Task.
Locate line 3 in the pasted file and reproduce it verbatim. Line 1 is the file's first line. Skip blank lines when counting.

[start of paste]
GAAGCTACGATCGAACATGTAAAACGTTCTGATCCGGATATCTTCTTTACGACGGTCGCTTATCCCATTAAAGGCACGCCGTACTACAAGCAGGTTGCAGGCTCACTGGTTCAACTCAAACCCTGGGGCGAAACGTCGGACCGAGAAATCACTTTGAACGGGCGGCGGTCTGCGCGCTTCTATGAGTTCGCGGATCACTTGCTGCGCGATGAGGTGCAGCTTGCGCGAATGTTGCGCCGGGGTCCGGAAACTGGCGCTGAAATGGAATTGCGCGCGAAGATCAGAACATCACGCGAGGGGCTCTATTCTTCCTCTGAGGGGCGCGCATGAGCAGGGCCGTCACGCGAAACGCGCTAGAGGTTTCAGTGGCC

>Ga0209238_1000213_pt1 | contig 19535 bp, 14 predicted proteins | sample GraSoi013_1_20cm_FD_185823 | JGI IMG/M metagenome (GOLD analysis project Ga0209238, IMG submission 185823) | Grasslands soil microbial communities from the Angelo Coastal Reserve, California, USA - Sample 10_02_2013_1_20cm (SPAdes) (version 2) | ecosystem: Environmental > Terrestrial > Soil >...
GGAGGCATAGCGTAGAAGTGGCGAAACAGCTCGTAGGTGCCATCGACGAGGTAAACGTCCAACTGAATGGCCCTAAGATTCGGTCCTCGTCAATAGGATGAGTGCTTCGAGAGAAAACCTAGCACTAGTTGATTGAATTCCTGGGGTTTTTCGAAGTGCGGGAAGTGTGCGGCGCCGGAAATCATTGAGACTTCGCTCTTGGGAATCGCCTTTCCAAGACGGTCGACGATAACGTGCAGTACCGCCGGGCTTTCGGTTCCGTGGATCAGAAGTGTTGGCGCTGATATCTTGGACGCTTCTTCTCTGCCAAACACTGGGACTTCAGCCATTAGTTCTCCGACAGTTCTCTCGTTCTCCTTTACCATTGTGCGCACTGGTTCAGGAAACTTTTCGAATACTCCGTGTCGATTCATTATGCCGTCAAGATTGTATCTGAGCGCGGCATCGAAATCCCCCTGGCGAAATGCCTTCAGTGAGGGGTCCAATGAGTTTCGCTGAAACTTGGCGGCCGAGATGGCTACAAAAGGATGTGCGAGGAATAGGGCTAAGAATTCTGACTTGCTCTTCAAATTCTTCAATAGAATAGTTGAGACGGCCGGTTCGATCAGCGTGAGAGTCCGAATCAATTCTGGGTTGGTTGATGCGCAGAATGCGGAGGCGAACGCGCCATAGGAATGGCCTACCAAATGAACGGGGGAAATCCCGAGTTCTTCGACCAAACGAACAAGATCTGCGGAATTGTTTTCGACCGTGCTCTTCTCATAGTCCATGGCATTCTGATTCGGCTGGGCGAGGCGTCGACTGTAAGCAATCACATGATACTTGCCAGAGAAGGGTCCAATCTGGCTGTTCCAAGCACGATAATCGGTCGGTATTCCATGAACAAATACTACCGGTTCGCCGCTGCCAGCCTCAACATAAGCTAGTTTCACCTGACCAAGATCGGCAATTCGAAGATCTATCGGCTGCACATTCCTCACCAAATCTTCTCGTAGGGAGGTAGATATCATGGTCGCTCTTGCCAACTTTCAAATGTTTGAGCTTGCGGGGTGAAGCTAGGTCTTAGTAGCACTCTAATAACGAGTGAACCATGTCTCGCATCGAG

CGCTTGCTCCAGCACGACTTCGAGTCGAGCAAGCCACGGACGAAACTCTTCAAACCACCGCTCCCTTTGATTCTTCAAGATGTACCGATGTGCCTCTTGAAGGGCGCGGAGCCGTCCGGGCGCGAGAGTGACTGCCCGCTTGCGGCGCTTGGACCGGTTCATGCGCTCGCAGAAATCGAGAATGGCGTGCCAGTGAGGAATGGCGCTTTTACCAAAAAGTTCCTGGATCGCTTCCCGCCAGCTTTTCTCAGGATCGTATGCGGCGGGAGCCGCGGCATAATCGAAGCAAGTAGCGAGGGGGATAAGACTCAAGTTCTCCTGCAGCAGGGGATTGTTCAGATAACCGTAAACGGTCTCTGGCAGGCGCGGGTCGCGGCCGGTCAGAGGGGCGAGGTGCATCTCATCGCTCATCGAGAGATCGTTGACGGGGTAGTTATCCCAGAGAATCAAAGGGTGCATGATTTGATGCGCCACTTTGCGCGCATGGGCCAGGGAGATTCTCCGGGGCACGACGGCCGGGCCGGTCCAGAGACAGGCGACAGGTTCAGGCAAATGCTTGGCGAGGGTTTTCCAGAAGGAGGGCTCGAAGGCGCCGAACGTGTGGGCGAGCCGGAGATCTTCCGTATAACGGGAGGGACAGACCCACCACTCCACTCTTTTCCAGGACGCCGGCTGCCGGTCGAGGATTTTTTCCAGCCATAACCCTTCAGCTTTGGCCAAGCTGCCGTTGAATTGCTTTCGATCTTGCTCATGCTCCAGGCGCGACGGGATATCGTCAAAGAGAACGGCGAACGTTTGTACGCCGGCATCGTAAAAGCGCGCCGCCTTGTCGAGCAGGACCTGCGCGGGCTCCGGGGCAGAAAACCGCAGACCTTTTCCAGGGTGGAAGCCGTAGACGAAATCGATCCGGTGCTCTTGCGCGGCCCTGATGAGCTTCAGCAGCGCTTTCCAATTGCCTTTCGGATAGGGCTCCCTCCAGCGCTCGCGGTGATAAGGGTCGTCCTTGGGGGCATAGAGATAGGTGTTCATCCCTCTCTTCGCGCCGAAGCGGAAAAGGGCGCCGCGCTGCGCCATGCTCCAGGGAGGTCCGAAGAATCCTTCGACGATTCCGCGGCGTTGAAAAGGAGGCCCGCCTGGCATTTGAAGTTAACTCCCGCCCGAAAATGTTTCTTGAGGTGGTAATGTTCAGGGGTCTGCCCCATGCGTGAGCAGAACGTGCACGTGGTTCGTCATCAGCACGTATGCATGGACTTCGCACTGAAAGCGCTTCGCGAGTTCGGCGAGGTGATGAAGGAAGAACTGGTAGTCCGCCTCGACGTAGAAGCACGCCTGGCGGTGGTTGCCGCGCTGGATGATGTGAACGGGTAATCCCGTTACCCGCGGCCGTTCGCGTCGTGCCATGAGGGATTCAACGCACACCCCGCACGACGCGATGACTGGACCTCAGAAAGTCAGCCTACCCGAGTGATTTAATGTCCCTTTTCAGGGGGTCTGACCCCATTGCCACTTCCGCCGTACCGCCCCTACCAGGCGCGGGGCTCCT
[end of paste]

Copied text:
GGAGGCATAGCGTAGAAGTGGCGAAACAGCTCGTAGGTGCCATCGACGAGGTAAACGTCCAACTGAATGGCCCTAAGATTCGGTCCTCGTCAATAGGATGAGTGCTTCGAGAGAAAACCTAGCACTAGTTGATTGAATTCCTGGGGTTTTTCGAAGTGCGGGAAGTGTGCGGCGCCGGAAATCATTGAGACTTCGCTCTTGGGAATCGCCTTTCCAAGACGGTCGACGATAACGTGCAGTACCGCCGGGCTTTCGGTTCCGTGGATCAGAAGTGTTGGCGCTGATATCTTGGACGCTTCTTCTCTGCCAAACACTGGGACTTCAGCCATTAGTTCTCCGACAGTTCTCTCGTTCTCCTTTACCATTGTGCGCACTGGTTCAGGAAACTTTTCGAATACTCCGTGTCGATTCATTATGCCGTCAAGATTGTATCTGAGCGCGGCATCGAAATCCCCCTGGCGAAATGCCTTCAGTGAGGGGTCCAATGAGTTTCGCTGAAACTTGGCGGCCGAGATGGCTACAAAAGGATGTGCGAGGAATAGGGCTAAGAATTCTGACTTGCTCTTCAAATTCTTCAATAGAATAGTTGAGACGGCCGGTTCGATCAGCGTGAGAGTCCGAATCAATTCTGGGTTGGTTGATGCGCAGAATGCGGAGGCGAACGCGCCATAGGAATGGCCTACCAAATGAACGGGGGAAATCCCGAGTTCTTCGACCAAACGAACAAGATCTGCGGAATTGTTTTCGACCGTGCTCTTCTCATAGTCCATGGCATTCTGATTCGGCTGGGCGAGGCGTCGACTGTAAGCAATCACATGATACTTGCCAGAGAAGGGTCCAATCTGGCTGTTCCAAGCACGATAATCGGTCGGTATTCCATGAACAAATACTACCGGTTCGCCGCTGCCAGCCTCAACATAAGCTAGTTTCACCTGACCAAGATCGGCAATTCGAAGATCTATCGGCTGCACATTCCTCACCAAATCTTCTCGTAGGGAGGTAGATATCATGGTCGCTCTTGCCAACTTTCAAATGTTTGAGCTTGCGGGGTGAAGCTAGGTCTTAGTAGCACTCTAATAACGAGTGAACCATGTCTCGCATCGAG